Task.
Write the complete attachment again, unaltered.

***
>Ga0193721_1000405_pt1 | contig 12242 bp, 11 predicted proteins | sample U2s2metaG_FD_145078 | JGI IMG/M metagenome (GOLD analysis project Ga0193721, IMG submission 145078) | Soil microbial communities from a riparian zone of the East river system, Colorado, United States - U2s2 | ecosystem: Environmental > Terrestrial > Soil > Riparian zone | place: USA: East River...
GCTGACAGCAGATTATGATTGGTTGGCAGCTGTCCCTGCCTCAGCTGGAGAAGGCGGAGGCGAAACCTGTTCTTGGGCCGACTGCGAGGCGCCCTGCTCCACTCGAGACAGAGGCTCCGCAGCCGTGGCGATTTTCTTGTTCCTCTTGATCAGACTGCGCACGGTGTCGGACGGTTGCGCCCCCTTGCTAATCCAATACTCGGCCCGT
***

>Ga0193721_1000405_pt1 | contig 12242 bp, 11 predicted proteins | sample U2s2metaG_FD_145078 | JGI IMG/M metagenome (GOLD analysis project Ga0193721, IMG submission 145078) | Soil microbial communities from a riparian zone of the East river system, Colorado, United States - U2s2 | ecosystem: Environmental > Terrestrial > Soil > Riparian zone | place: USA: East River...
GCTGACAGCAGATTATGATTGGTTGGCAGCTGTCCCTGCCTCAGCTGGAGAAGGCGGAGGCGAAACCTGTTCTTGGGCCGACTGCGAGGCGCCCTGCTCCACTCGAGACAGAGGCTCCGCAGCCGTGGCGATTTTCTTGTTCCTCTTGATCAGACTGCGCACGGTGTCGGACGGTTGCGCCCCCTTGCTAATCCAATACTCGGCCCGT